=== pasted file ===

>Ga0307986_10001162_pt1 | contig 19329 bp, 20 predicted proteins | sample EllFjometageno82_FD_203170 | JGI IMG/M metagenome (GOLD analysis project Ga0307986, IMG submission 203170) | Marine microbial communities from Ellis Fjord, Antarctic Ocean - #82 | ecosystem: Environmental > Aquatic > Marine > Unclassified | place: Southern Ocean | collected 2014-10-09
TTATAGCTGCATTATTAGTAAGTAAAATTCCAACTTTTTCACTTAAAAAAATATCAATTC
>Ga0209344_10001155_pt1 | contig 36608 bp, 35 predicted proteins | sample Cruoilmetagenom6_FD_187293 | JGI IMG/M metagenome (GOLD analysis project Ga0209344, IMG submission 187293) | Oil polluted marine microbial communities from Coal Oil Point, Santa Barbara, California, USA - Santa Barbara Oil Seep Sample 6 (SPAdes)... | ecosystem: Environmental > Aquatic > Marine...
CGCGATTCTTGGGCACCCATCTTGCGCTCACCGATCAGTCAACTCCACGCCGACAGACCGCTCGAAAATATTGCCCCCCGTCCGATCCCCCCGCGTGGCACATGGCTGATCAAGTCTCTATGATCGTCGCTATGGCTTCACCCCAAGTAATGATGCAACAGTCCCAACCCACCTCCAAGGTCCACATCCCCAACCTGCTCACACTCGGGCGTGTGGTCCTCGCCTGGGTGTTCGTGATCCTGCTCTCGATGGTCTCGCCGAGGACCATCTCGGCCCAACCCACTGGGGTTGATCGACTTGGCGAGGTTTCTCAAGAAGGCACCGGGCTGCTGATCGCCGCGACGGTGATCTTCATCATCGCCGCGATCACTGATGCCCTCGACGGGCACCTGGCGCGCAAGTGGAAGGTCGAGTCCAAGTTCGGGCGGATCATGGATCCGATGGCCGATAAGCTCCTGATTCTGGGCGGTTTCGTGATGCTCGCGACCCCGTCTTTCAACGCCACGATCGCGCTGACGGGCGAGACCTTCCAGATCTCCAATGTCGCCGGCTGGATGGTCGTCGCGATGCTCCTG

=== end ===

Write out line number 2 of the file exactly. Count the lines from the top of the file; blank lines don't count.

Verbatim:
TTATAGCTGCATTATTAGTAAGTAAAATTCCAACTTTTTCACTTAAAAAAATATCAATTC